woman independent

It is time for me to admit I may not write a post every week. There are a variety of reasons: 1. I work full time as a paraprofessional at a high school. 2. My children are all home because of Covid 19, so food shopping and preparing have reached an all-time high. Yes, they should all chip in and help with that. No, I have not pushed that agenda. The scheduling daunts me. 3. I have been doing this for almost ten years. It might be time for something new to occupy my creative/work space. 4. I don’t want to. Once I am at the keyboard typing, I am happy and in my element. Prior to that, I just want to sit down, read, cook and enjoy my family.

New format?

I have not decided if/when the posts will stop. Just consider yourselves forewarned the post publishing may be fewer and farther between. I am considering changing the format of my writing. Perhaps, I will mention a topic that intrigues me, give my opinion/perspective and then let you, the readers, ponder it. This is what I do normally, but in a more brief format.

It will look like this:

As I read, Glennon Doyle’s latest book, Untamed, I am set on fire. Her words bring on a big bright light of resonance. One of her more majestic and spot on quotes is, “A woman isn’t allowed to do well unless she also does good, so I became a do-gooder for the world.”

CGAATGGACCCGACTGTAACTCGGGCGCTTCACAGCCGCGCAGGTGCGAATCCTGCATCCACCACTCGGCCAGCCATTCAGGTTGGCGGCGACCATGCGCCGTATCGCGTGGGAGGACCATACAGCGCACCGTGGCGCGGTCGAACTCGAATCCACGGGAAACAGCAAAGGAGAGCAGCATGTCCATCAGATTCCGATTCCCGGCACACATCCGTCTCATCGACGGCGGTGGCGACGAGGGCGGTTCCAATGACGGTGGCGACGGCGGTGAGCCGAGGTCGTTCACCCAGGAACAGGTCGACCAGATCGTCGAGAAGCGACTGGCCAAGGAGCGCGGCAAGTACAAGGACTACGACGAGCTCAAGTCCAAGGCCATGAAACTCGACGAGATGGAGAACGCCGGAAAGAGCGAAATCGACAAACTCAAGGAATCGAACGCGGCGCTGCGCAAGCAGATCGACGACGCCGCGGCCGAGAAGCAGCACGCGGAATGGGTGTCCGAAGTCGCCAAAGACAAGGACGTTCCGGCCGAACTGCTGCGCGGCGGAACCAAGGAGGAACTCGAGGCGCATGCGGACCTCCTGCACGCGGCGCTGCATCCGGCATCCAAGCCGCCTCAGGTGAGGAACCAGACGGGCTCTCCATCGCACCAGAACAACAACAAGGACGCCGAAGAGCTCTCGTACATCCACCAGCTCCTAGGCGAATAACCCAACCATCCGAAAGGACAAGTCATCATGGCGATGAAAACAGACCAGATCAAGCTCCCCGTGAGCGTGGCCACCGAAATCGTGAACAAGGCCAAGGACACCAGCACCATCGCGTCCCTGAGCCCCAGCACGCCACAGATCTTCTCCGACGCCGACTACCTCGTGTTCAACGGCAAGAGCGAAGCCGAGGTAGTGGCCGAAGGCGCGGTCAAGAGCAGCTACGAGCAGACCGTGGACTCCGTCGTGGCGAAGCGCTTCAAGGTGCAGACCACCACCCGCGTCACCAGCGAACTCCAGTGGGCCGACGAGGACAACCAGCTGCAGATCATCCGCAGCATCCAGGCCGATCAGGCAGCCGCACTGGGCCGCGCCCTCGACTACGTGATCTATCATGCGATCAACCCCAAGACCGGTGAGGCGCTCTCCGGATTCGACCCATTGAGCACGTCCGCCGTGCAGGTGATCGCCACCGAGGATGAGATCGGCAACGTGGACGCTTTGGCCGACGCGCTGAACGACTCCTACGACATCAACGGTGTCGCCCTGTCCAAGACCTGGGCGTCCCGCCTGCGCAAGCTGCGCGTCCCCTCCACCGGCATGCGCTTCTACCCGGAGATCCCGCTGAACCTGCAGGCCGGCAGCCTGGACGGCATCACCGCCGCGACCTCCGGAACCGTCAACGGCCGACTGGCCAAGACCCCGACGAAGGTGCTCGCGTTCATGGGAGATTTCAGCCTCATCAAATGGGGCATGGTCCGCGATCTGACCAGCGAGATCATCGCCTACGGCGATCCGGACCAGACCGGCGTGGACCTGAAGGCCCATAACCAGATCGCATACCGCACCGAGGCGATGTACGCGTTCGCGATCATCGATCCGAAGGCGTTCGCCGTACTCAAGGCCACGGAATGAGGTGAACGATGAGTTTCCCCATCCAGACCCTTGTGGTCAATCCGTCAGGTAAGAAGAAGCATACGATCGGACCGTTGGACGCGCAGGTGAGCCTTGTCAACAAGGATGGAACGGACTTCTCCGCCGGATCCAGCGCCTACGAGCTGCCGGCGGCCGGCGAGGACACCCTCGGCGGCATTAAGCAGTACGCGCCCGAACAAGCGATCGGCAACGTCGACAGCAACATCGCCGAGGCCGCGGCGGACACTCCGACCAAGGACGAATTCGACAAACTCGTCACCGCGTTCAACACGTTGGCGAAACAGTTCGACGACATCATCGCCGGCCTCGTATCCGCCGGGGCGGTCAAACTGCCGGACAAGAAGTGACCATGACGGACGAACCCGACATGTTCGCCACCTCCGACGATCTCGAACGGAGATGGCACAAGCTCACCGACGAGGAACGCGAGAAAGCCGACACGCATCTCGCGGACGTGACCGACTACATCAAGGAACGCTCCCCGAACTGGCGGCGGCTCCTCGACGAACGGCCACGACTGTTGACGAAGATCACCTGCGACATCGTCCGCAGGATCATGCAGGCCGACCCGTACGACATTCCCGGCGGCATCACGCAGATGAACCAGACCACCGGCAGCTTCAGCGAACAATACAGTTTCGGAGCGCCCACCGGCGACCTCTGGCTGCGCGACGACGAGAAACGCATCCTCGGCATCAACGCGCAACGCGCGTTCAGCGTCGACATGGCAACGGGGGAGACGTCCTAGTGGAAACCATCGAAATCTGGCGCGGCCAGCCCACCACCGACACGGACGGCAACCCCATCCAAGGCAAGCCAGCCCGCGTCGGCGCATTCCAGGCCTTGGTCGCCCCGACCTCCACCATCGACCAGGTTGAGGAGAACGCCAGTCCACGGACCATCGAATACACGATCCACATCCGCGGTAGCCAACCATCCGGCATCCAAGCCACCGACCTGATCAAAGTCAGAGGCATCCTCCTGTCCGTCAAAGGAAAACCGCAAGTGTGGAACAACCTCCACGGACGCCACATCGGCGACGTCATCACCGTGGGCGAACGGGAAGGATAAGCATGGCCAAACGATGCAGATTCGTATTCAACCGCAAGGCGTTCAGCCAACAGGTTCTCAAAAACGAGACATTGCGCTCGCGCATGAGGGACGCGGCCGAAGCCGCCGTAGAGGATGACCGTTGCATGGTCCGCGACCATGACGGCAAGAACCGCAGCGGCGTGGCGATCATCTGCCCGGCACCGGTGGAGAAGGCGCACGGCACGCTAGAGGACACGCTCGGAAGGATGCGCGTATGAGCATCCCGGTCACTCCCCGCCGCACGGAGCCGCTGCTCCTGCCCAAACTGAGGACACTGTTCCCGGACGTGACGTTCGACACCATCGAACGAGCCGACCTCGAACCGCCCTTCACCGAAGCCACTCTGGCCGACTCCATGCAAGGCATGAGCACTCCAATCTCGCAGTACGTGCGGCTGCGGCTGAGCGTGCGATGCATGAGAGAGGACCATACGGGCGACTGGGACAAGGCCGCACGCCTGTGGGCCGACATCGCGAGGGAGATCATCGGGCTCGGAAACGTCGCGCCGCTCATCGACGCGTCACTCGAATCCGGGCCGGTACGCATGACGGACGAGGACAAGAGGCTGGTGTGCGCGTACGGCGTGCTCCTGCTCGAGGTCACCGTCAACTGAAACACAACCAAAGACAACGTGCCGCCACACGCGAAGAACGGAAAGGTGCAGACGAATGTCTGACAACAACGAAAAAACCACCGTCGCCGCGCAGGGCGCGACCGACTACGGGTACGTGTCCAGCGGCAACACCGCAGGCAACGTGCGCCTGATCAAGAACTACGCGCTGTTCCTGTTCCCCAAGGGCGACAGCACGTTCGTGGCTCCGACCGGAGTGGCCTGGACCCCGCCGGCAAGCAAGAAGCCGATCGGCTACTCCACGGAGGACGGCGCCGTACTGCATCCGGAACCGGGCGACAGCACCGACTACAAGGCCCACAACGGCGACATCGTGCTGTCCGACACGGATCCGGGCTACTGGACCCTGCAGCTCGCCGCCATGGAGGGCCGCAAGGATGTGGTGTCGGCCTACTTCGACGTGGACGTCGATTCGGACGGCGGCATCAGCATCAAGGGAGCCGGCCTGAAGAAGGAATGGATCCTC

Woman guilt

I have always felt this. The only way I could do something that propelled my own success, was if I was the perfect mother first and my successful endeavor was downright noble. I have to do good for everyone else before I can do well for myself. I can’t even workout in the morning without promising I’ll empty the dishes in the sink right afterward. As I write this, I keep track of the time because I need to start dinner soon for the family.

Recently, I’ve been contemplating a career change. Should I go back to school? Should I work for the government? How can I travel and work? All of these questions are preceded by the question, how will it affect my children and husband?

Taking care of others is always good

I’ve decided I would like to make more money and have have caregiving be less of a factor in my job description. The problem is most of my most recent and relevant experience involves caregiving — stay at home mom, guardian ad litem, relationship coach, special education paraprofessional. I gave up my corporate jobs to raise a family. I did this absolutely enthusiastically, but it pulled me off of the high paying career ladder.

Today my thoughts went to being an autism spectrum disorder specialist. I have a genuine interest, don’t get me wrong, but it also is the perfect combination. I could earn a respectable salary and serve others (doing good). I’m successful AND saintly.

Do you feel the need to be the do-gooder to justify your success? Do you feel guilty as a woman, if you simply do well for yourself? Do men have the same pressure?